Tender, fragile, fragmented, strained, vulnerable. In disarray. At a cross-roads. These are just some of the words used by key contributors to the Nuffield Trust’s latest publication: The wisdom of the crowd: 65 views of the NHS at 65.
The service has never been particularly good at celebrating its big anniversaries. The tenth, in 1958, was pretty much all sweetness and light. But most of the others – from the 20th through to the 50th – were overshadowed by one crisis or another, by a sense of foreboding, or by both.
By contrast, the 60th, back in 2008, when the Trust published: Rejuvenate or retire? felt pretty good. Sure, all the questions about long-term sustainability – an issue over which the service has repeatedly seen off the sceptics and indeed has outlived many of them – were still knocking around. Hence the publication’s title.
But waiting times were tumbling and satisfaction with the service was rising towards record levels. Clinical outcomes in some areas were still not good by international standards. But overall the service felt better than it had done in decades.
The $64,000 question that emerges from this publication is can the NHS achieve in a period of prolonged austerity what it failed to do enough of in times of plenty?
The big question was whether it had achieved enough with all the extra money that had been pouring in since the start of the decade. The general view, even then, was ‘not enough’. Too much, for example, had gone into higher pay, and not enough had been used to reconfigure for the 21st century, the way the NHS works.
That view, this time round, and with the benefit of hindsight, is much stronger.
Or as Sir David Nicholson, chief executive of NHS England concedes, the extra money ‘allowed us to subsidise poor care when we shouldn’t have done.’
Or as Mike Farrar, chief executive of the NHS Confederation puts it: ‘did we do enough? … I don’t think we did … so now we are having to do it without the money.’
There is, however, a remarkable consensus in the views expressed in The wisdom of the crowd about what the ‘it’ is.
A formula emerges that what the NHS needs is: more specialised care in fewer specialist centres; a smaller hospital base; more surgical ‘factories’ for elective operations on lower risk patients; much more care at home or closer to home; patients more empowered to take control of their own care; much closer integration of health and social care; and far greater transparency on clinical outcomes and patient satisfaction to help drive all that.
This is now so much the conventional wisdom that one almost wonders whether it should be questioned. The key issue, however, seems to be how to get there – and how can the policy and operational communities persuade the political class, the public, the staff, and dissenting clinicians that this is indeed the correct vision for the future.
Given that most of the contributions to this were being put together as the terrible beauty of Andrew Lansley’s reforms were lurching into life, all that is compounded by a huge sense of uncertainty about precisely how the new dispensation is going to work in practice – as opposed to the theory of the perfectly incentivised clockwork universe that the former health secretary devised.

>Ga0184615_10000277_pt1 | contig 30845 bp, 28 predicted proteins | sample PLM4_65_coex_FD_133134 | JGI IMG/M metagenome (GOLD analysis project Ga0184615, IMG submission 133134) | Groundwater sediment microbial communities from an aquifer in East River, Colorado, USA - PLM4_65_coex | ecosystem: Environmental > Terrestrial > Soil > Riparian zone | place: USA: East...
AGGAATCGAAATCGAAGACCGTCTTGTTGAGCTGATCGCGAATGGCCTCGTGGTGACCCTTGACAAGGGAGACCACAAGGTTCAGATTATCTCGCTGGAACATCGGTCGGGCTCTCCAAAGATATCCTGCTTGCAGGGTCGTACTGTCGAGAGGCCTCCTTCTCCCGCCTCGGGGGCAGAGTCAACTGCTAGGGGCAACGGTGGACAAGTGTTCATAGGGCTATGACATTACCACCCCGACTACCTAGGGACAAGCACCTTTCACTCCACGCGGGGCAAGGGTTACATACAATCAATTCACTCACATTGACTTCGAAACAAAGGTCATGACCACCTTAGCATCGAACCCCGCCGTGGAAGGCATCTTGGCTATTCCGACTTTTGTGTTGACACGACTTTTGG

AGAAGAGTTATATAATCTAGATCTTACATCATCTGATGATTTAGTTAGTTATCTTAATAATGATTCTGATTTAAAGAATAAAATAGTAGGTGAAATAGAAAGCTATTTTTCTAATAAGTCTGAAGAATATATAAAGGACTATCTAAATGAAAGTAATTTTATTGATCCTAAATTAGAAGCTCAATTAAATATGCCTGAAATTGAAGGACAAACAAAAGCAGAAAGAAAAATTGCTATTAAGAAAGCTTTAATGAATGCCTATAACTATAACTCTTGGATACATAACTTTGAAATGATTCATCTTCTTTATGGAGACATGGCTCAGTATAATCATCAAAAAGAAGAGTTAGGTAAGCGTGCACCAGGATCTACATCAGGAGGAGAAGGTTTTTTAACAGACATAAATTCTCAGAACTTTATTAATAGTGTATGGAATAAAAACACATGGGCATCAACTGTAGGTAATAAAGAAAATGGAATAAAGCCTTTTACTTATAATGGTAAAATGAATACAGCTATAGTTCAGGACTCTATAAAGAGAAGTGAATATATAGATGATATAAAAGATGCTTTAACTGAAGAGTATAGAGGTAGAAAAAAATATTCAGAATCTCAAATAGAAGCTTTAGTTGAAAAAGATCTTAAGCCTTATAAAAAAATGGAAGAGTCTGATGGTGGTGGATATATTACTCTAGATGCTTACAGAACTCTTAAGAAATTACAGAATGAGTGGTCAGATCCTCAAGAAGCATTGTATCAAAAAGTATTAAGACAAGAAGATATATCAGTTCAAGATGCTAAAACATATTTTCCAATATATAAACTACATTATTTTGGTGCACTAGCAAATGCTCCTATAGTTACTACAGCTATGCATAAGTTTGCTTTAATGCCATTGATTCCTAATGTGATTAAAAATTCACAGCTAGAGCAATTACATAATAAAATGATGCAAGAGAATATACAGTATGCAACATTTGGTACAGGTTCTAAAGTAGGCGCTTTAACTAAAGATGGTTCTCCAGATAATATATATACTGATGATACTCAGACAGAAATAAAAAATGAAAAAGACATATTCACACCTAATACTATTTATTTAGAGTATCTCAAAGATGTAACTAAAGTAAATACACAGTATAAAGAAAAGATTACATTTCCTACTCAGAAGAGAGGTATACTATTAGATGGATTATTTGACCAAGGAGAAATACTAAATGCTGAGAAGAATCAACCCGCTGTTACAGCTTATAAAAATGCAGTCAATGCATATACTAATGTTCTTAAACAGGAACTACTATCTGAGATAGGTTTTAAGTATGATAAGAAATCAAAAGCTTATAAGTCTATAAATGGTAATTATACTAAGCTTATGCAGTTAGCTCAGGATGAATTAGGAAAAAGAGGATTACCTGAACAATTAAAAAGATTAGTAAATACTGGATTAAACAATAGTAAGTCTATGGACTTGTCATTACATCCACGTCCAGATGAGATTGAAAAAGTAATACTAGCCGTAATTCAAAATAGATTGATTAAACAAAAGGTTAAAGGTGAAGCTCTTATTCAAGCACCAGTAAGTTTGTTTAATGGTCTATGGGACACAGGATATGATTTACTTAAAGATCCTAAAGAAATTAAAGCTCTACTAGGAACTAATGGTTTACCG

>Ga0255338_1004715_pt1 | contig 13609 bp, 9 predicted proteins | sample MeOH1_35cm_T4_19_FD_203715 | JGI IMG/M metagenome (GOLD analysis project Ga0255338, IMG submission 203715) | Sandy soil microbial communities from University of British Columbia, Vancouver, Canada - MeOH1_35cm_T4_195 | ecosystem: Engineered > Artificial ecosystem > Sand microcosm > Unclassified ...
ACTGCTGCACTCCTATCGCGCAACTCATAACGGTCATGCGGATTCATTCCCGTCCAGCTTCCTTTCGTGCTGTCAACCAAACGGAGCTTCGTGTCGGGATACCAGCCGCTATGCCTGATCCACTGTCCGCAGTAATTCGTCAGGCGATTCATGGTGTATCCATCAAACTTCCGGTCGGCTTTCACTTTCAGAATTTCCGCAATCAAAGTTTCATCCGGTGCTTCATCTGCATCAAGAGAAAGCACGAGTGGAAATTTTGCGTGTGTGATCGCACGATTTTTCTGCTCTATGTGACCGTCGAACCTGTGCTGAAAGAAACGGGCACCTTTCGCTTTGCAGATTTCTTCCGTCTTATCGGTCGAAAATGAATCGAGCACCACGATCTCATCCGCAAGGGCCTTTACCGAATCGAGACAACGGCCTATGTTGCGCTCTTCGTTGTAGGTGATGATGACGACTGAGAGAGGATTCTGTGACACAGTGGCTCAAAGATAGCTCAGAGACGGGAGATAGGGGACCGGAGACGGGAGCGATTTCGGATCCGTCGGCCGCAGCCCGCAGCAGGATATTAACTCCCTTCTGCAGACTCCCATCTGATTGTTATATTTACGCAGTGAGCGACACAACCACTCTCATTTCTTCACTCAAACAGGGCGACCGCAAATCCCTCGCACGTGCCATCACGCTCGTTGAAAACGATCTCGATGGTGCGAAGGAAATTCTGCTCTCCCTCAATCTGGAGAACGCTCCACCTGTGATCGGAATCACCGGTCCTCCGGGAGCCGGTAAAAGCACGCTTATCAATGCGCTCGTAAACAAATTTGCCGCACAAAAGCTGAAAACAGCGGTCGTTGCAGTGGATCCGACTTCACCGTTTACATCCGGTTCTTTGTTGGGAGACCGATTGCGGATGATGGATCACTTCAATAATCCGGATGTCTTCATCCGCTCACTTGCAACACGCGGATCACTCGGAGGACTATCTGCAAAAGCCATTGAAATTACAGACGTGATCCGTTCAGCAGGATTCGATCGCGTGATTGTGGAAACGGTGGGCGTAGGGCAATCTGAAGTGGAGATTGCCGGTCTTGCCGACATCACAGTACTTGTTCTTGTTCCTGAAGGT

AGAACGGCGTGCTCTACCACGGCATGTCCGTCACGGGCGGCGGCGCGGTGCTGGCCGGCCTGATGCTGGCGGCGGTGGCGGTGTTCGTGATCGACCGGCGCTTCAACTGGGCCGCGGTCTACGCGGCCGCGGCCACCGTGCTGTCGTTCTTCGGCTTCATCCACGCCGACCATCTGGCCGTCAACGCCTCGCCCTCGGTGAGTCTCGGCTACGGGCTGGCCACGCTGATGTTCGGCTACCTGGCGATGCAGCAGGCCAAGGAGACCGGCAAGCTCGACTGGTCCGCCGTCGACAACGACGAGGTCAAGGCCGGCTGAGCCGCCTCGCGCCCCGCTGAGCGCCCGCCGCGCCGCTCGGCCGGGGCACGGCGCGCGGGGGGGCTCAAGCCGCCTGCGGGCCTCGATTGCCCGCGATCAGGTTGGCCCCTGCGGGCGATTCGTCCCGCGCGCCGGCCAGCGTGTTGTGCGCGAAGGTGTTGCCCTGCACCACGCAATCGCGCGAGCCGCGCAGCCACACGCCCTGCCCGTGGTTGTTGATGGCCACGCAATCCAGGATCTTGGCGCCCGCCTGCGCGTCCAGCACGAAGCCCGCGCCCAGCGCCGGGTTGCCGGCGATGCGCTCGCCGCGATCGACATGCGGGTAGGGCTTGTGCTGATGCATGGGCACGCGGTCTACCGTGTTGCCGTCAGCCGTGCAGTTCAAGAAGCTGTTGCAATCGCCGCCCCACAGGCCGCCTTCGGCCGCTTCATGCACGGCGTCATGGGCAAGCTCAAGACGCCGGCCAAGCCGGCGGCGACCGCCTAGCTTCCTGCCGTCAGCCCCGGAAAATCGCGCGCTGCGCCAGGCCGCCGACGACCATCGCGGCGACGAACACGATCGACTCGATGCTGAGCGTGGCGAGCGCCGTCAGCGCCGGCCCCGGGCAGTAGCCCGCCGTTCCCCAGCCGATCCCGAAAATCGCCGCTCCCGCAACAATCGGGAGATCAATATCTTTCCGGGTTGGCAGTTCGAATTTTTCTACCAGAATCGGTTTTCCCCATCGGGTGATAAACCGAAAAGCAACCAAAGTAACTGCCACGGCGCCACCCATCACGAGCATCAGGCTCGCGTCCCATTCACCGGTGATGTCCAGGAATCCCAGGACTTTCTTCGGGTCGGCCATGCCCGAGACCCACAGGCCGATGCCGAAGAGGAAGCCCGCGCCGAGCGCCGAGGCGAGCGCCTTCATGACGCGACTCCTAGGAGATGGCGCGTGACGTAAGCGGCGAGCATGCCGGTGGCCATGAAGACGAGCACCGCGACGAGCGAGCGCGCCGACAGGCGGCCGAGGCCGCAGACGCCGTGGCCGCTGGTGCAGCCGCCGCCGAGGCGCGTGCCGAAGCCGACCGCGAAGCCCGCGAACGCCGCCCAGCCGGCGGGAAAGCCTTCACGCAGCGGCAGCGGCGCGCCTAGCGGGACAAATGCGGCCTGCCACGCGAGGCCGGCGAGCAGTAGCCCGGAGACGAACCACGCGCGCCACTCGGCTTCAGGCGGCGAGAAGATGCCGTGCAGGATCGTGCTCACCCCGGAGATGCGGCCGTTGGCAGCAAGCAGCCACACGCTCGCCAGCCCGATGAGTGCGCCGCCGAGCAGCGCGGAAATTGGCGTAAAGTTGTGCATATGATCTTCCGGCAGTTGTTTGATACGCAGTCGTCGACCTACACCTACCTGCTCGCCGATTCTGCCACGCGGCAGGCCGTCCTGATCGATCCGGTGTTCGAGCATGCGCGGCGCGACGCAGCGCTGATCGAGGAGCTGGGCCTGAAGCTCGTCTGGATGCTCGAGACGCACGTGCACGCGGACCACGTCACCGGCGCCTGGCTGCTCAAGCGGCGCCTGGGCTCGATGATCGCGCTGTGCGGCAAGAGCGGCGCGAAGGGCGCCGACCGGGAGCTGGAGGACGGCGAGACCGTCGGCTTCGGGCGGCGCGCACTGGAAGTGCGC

Which helps explain all those adjectives about tender, fragile, at a cross roads, vulnerable and challenged which litter these contributions.
That, and, of course, the money. As Liam Byrne, Labour’s most recent chief secretary to the Treasury, famously put it: ‘there is no money.’ And no likely prospect of significant real terms for growth for some years to come.
So the $64,000 question that emerges from this publication is can the NHS achieve in a period of prolonged austerity what it failed to do enough of in times of plenty? Can it use the massive sums it currently spends – some £120 billion on health and social care combined – in a much better way? Views on whether it can, as you will discover if you read this report, are deeply divided.
But the answer to that question is likely to decide how happily, if at all, the NHS celebrates its 70th and 75th anniversaries – and how far it manages to cling yet again to its founding principles of a pretty comprehensive, pretty equitable, tax funded service, delivered largely free at the point of use, with treatment and access dependent on need, not on ability to pay.
Intriguingly, Scotland has also done a 65@65. Sixty five views from patients whose lives, in the words of the Scottish Government’s press release ‘have been transformed by the NHS.’
It is an almost undiluted paean of praise, not just to the service, but to – and I quote – ‘the dedicated and selfless staff that nursed them back to health.’ You would think that health care north of the border has no problems.
Somewhere between the official Scots view and the English tendency for self-flagellation over any and every failure must lie a realistic medium. A sensible one – if not one that will always be happy.
Nicholas Timmins is a Senior Associate at the Nuffield Trust. Please note that the views expressed in guest blogs on the Nuffield Trust website are the authors’ own.
This is an extract from Nicholas Timmins overview to the Nuffield Trust publication: The wisdom of the crowd: 65 views of the NHS at 65, which he edited. The collection of essays, supported by PwC and media partner the Health Service Journal was published on Thursday 4 July 2013.
Timmins N (2013) ‘NHS @ 65: tender, fragile, fragmented, strained, vulnerable’. Nuffield Trust comment, 4 July 2013. https://www.nuffieldtrust.org.uk/news-item/nhs-at-65-tender-fragile-fragmented-strained-vulnerable